Ramen Shop (Eric Khoo, 2018)

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Opening this weekend at the Northwest Film Forum is this perfectly fine food drama by one of Singapore’s leading directors. After his father, a successful ramen chef, dies, a young man heads to Singapore in search of his mother’s family. Gauzy flashbacks fill in his parents’ back story in-between meetings with his estranged uncle and grandmother. His father, Japanese, and his mother, Chinese, married against her mother’s wishes, her hostility a result of lingering hatred of the Japanese following their occupation of the city-state during World War II. But as resentments and hatred are passed down through the generations, so too are recipes, taught from parent to child, adding personal touches learned from their own life experience. The cuisine of Singapore, with its influences from throughout East and South Asia as well as Europe is the blunt instrument of metaphor in Eric Khoo’s quiet, yet maudlin melodrama. The young man’s journey is as much about learning the recipes of his mother’s family as it is reconciling himself to the past atrocities of his father’s homeland. English serves as the lingua franca, bridging the gap between ancient hatreds, facilitating the fusion of Japanese ramen (itself a combination of Japanese flavors with Chinese noodles) with Singaporean pork rib soup (a combination of Chinese soup with Southeast Asian flavors).

As a vision of transnational solidarity dramatized by a Japanese person’s trip to Singapore, it’s vastly more conventional and less interesting than Daisuke Miyazaki’s Tourism, which also played at last year’s Japan Cuts festival but which is not getting, as far as I know, even a very limited North American release. Probably because the food, at least, looks much better. Though even that pales in comparison to the food in the quiet Korean drama Little Forest (a second adaptation of a manga, the first of which, a Japanese version, played in two parts at SIFF a few years ago), which likewise won’t see American theatres, but you can stream it on Amazon.

Regardless, I too hope to one day pass down to my grandchildren my own ramen recipe, which I’ll also share with you here:

1. In a small pot, bring 2 cups of water to a boil. Add noodles, breaking up if desired. Cook 3 minutes, stirring occasionally.
2. Remove from heat. Stir in seasoning from soup base packet.
3. Try adding an egg, vegetables, or meat as desired.

SIFF 2017: Cook Up a Storm (Raymond Yip, 2017)

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One of only two Hong Kong films to be playing at SIFF this year is this cooking film from star Nicholas Tse and director Raymond Yip. It’s a Lunar New Year film, opening a week after the holiday both at home and abroad, to avoid box office competition from Tsui Hark and Stephen Chow’s Journey to the West: Conquering the Demons. It played here briefly at the Pacific Place, but SIFF is reviving it for the festival. I’m not exactly sure why, probably because of the food. Director Yip is strictly workmanlike, the guiding force behind the film is Tse, who has been one of the more figures in Hong Kong over the past twenty years. The son of star actor Patrick Tse (Story of a Discharged Prisoner), he began as a popular singer before moving into movies (Time and Tide, Jade Goddess of Mercy, Bodyguards & Assassins) and television (where he hosts and cooks on a popular foodie show called Chef Nic) and a series of romantic entanglements with Faye Wong and Cecilia Cheung. Cook Up a Storm appears to be an attempt to extend the Chef Nic brand, as Tse plays a local Cantonese chef challenged by a European-trained, Michelin-starred chef who opens an upscale restaurant across the street. Both Nic and the new chef (a truly international man: half-Korean and half-Chinese, raised and trained in Europe, he’s played by Korean singer/actor Jung Yong-hwa) have secrets which they must overcome to win a game show-style culinary competition.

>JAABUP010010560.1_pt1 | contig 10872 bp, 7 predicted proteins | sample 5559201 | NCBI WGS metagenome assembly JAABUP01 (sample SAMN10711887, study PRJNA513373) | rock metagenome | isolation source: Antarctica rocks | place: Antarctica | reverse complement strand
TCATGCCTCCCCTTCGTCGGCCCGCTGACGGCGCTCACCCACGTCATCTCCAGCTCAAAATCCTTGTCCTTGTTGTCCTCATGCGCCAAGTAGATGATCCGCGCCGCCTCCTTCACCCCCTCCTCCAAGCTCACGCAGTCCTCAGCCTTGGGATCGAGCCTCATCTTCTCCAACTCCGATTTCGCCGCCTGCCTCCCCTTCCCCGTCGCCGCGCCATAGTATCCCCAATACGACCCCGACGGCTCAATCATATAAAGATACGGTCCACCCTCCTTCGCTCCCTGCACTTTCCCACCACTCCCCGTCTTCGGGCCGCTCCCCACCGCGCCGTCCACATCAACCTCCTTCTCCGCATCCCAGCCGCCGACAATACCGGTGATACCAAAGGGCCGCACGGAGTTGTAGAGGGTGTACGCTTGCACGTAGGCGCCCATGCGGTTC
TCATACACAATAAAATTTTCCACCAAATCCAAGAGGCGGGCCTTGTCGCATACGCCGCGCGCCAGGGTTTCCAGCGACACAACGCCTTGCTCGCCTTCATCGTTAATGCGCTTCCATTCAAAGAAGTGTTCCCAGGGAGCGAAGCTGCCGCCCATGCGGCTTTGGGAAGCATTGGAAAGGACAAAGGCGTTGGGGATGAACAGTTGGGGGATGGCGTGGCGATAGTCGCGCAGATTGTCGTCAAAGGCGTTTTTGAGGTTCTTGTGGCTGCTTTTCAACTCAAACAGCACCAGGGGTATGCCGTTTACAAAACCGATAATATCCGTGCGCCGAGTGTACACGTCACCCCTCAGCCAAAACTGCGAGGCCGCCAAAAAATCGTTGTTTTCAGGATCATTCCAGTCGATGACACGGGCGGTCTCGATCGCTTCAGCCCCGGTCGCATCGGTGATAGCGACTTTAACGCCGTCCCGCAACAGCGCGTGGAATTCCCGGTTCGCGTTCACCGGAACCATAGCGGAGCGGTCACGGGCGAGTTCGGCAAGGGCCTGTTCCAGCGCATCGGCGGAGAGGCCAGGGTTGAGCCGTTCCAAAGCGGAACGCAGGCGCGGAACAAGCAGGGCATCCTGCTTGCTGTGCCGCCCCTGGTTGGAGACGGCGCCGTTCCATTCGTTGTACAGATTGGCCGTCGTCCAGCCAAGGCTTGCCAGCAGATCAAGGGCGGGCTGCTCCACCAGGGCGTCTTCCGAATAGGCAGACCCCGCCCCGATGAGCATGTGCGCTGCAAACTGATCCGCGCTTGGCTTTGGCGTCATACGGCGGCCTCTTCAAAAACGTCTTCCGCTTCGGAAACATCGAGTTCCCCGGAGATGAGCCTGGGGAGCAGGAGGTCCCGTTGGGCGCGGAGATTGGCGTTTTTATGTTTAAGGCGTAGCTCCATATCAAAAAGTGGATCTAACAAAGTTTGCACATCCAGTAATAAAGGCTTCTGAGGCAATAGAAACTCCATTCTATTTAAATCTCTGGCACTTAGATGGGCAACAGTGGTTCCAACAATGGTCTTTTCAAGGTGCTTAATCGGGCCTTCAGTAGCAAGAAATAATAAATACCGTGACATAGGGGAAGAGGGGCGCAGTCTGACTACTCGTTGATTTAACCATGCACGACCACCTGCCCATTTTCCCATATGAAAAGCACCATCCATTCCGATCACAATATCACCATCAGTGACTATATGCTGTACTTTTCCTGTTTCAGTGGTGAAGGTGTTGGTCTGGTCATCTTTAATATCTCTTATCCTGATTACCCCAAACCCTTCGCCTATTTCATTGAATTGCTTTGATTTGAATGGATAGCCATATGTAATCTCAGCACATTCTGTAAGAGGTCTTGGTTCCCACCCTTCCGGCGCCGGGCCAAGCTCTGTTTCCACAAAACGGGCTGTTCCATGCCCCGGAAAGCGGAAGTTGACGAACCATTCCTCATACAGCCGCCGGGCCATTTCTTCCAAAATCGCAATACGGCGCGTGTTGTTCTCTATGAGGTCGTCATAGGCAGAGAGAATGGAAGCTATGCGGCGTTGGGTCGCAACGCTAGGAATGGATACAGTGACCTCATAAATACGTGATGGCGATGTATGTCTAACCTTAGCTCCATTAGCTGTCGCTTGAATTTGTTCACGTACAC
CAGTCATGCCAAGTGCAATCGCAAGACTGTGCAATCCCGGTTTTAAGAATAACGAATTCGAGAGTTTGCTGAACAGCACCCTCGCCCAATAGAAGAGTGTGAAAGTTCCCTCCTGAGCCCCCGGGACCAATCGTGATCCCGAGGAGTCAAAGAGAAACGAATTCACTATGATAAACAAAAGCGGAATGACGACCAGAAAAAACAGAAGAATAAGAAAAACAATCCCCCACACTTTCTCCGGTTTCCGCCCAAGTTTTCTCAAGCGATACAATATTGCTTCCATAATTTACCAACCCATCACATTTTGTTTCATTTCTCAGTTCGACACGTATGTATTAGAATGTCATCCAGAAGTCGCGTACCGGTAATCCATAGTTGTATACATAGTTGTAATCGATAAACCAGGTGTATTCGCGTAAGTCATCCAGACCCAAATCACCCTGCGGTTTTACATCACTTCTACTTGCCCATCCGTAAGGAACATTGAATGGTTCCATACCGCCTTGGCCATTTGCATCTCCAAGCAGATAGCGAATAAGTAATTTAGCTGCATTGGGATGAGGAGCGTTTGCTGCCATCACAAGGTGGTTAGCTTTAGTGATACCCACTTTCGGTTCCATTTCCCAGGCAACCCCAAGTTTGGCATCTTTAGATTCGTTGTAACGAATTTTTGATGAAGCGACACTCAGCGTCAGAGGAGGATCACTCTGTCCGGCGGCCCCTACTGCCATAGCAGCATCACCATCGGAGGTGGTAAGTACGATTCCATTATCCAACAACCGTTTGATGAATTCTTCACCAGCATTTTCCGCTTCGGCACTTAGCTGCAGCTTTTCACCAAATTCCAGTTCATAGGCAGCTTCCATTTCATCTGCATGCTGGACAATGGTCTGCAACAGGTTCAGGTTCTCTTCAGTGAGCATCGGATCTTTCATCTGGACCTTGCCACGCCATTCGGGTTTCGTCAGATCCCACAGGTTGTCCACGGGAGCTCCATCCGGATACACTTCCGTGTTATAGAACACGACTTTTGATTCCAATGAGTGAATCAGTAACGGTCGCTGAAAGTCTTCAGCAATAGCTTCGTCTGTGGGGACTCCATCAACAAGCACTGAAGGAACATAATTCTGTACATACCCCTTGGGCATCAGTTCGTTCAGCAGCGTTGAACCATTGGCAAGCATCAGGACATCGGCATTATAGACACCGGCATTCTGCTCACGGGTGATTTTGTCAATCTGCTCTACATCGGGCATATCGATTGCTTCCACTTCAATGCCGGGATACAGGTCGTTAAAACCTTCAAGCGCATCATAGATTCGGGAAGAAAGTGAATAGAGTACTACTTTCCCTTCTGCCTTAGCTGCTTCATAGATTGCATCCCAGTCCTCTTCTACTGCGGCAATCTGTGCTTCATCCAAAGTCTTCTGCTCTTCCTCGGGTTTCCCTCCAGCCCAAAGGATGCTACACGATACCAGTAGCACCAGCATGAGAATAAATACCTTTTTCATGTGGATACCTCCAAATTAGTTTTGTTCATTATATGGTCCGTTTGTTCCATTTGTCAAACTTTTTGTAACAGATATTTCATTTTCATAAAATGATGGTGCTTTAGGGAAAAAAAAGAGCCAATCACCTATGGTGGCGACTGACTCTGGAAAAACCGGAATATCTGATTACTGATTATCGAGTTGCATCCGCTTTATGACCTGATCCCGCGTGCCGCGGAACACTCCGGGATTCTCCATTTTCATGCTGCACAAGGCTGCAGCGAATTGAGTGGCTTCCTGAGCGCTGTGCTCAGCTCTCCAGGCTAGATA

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This Is Not What I Expected (Derek Hui, 2017)

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One of two romantic comedies that tried and failed to unseat the powerhouse Fast & the Furious 8 at the Chinese box office this past May Day weekend, This Is Not What I Expected opens here on Friday, a week after its counter-part Love Off the Cuff. It’s a totally pleasant film that surfs gently on the charm of its lead actors, recalling at times the softer screwballs of the 1930s, or more exactly the modern imitations of those classics. It’s essentially You’ve Got Mail, but where the two leads secretly communicate not via letters or emails, but through food. Zhou Dongyou, who was exceptional last year in Derek Tsang’s SoulMate, plays a manic pixie who repeatedly runs afoul of aloof billionaire Takeshi Kaneshiro (aging nicely more than 20 years after Chungking Express and Fallen Angels). Kaneshiro is a fastidious foodie, a buyer and seller of hotels who checks into an aging inn somewhere in Shanghai and finds all of the food lacking. Except, that is, for a soup made by Zhou, known to Kaneshiro only as the woman who mistakenly vandalized his truck in an act of revenge for her roommate. Kaneshiro and the chef refuse to meet each other, instead using the peculiar qualities of food to bond.

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